And yet sometimes I still feel that call to the pure creation that is speculative fiction. It’s why I write Colt Coltrane. Colt is the lighthearted and fun break I need after digging the sometimes harrowing trenches of suspense. It’s also why I chose to self-publish it, because I can produce the stories on my own schedule, when it feels right for me. They also allow me to collaborate with my friend and artist, Justin Wasson, and should they take off and find a huge audience, that’s even better. But in many ways, Colt is my refuge, my own personal playground. And should I decide I’ve had enough of tromping around in the 1940s with a robot at my side, I can just wrap it up and move on. There is a lot I can’t control about my traditionally published work, but Colt (and my other self-published fiction) allows me to feel like I have a tighter grip on this slippery eel known as my writing career.

4. So What’s Next?

Well . . . I guess after spelling it all out, I can’t see doing things much differently than I have been. I will concentrate on writing dark suspense novels that my agent can sell, because this will hopefully get me both the readership and the financial outcome I want. And also because these are the stories I love writing most. As such, these books will take up the majority of my writing time. Meanwhile, I will keep up on Colt Coltrane, releasing two stories a year, one novella, one short, until I have at least five of each. I will write other short stories as time and inspiration allow. I will submit a few of them to traditional markets and anthologies, but most of them will be self-published, because this is the fastest route to reaching readers.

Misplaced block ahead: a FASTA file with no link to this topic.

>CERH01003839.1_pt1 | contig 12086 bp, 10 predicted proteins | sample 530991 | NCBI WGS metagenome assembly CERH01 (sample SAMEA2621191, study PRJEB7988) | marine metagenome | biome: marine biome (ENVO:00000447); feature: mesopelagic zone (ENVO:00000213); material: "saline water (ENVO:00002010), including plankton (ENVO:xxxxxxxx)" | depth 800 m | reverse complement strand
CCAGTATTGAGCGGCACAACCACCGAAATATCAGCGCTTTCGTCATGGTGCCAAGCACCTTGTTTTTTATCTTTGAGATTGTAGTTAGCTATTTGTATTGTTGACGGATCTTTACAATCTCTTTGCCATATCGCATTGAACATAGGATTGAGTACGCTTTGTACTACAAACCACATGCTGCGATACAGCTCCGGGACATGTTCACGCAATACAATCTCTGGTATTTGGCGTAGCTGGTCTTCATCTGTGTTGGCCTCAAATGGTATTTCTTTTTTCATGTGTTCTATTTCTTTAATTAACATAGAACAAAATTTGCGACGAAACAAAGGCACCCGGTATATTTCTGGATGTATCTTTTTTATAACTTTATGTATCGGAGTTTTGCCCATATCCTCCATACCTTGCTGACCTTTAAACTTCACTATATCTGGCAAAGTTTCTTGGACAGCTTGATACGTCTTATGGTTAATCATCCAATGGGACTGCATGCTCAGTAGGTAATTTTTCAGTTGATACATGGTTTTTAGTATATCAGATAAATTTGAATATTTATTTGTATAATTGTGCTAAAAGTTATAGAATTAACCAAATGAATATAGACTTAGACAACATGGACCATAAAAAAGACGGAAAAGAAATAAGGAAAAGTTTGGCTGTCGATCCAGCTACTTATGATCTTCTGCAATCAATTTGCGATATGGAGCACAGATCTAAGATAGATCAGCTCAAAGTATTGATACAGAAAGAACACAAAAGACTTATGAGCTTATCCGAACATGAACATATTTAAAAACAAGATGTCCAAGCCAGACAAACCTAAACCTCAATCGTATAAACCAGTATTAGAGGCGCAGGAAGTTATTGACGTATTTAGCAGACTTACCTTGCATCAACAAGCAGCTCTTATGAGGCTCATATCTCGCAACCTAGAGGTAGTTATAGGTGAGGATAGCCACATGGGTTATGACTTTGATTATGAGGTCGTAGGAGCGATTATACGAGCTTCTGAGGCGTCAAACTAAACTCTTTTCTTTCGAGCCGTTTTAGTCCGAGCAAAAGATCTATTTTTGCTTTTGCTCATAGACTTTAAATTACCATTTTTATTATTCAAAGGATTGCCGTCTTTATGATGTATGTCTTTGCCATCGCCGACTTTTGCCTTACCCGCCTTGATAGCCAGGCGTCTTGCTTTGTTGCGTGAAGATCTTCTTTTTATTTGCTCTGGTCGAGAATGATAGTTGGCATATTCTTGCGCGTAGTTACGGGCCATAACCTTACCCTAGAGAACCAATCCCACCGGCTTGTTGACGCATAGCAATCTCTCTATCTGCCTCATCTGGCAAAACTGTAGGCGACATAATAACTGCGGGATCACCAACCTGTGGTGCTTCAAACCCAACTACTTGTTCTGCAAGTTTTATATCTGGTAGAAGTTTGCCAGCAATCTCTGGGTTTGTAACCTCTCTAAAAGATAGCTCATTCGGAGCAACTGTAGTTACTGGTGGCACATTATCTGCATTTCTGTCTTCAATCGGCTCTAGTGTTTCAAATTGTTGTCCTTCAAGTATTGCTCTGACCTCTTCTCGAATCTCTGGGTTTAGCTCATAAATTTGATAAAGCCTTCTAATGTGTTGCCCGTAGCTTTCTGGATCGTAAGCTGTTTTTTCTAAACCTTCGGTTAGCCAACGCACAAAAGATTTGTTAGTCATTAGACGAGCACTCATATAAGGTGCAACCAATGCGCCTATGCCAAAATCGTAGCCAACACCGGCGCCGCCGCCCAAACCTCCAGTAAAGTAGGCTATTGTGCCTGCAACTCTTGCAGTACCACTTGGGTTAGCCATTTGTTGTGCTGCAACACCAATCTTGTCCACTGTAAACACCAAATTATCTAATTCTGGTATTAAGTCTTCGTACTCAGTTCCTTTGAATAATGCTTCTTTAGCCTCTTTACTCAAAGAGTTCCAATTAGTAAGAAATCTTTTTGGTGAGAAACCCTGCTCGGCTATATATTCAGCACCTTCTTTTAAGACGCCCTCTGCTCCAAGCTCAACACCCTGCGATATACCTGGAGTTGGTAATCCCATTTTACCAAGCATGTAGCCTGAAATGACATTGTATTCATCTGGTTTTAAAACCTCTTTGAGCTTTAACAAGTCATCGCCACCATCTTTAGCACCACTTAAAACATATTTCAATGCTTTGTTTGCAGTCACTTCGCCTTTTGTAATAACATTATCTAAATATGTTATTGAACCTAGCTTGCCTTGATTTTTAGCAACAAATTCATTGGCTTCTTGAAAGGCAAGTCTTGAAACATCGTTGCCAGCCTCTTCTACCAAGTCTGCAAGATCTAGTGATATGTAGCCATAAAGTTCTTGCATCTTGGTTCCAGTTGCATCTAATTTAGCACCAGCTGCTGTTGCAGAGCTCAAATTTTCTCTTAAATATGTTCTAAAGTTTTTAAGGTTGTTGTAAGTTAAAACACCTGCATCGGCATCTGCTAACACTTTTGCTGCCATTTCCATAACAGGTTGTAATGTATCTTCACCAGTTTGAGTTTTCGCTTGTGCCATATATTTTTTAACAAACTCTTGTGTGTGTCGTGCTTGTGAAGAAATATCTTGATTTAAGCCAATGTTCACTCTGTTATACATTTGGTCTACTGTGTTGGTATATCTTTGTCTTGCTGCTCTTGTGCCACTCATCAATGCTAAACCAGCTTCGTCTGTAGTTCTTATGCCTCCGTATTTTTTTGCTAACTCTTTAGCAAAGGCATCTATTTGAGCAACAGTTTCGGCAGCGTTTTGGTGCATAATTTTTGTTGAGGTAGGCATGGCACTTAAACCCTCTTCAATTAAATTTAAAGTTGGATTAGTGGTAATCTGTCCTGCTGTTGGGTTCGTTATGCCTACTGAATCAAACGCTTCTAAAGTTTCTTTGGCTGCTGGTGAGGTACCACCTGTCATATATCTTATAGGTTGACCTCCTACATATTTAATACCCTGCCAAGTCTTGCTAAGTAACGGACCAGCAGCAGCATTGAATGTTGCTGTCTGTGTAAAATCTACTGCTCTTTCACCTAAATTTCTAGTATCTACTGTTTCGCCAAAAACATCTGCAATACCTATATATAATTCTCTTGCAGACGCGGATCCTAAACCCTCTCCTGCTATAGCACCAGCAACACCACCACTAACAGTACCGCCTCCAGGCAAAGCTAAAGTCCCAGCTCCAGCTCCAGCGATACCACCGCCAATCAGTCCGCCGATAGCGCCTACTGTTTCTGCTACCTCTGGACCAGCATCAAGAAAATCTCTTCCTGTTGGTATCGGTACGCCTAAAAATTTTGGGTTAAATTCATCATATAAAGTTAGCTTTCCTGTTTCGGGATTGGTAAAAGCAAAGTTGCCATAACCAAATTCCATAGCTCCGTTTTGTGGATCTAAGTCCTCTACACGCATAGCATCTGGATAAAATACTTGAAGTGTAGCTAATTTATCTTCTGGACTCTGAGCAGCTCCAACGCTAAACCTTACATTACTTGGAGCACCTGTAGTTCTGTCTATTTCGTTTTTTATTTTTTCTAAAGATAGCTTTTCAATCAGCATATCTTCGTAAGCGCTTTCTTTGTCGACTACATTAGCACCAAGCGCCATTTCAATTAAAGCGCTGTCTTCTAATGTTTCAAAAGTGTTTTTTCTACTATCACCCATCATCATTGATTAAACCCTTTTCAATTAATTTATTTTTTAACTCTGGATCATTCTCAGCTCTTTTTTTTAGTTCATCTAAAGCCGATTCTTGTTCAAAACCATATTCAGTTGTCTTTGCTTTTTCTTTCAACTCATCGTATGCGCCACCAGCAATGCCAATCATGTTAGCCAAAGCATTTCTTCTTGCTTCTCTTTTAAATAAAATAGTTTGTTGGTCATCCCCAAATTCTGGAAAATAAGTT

Also, on the speculative front, my good friend Ian Healy and I have decided to resurrect our steampunk adventure tale The Oilman’s Daughter. After it goes through a period of heavy revisions this summer, we will release it through his Local Hero Press imprint sometime later this year.

Finally, when my agent sells Kudzu (I’m saying “when,” because if she believes in the story enough to say it, then I’m going to do her and myself the favor of believing in it too), a firmer path will open that will hopefully carry me for years to come.

As for current projects:

The Last Supper at this point will probably not receive a sequel. That could change if it does find its readership, and if that readership is found wanting for more, but until then, I will have to be satisfied with what it currently is, and frankly I am.

The Strings sequel has a lot more potential for completion. More people have read it, and the response it’s received seems to warrant the second volume in the tale. It’s on my list to complete this year, but not ahead of the new book I’m currently working on. I also feel like this book is a safer bet for my publisher.

Finally, I won’t let a few minor setbacks discourage me. Sales will always have peaks and valleys. They don’t define me. I will not always write someone’s favorite story. That also won’t define me. I will tell the stories of the people living inside my head, not to please others, but to please me because I believe those are always going to be our best told stories.

And I will keep reminding myself that the choice of actually doing the work is the only thing in the whole equation I can actually control. When I think about it, that makes me feel better, even when those creeping tendrils of doubt start finding their way in.

Well, I guess I feel a little better than I did when I started this. My wind is back and my wounds, such as they are, have been sufficiently licked. Now where’s that bumper? I have some more running to do.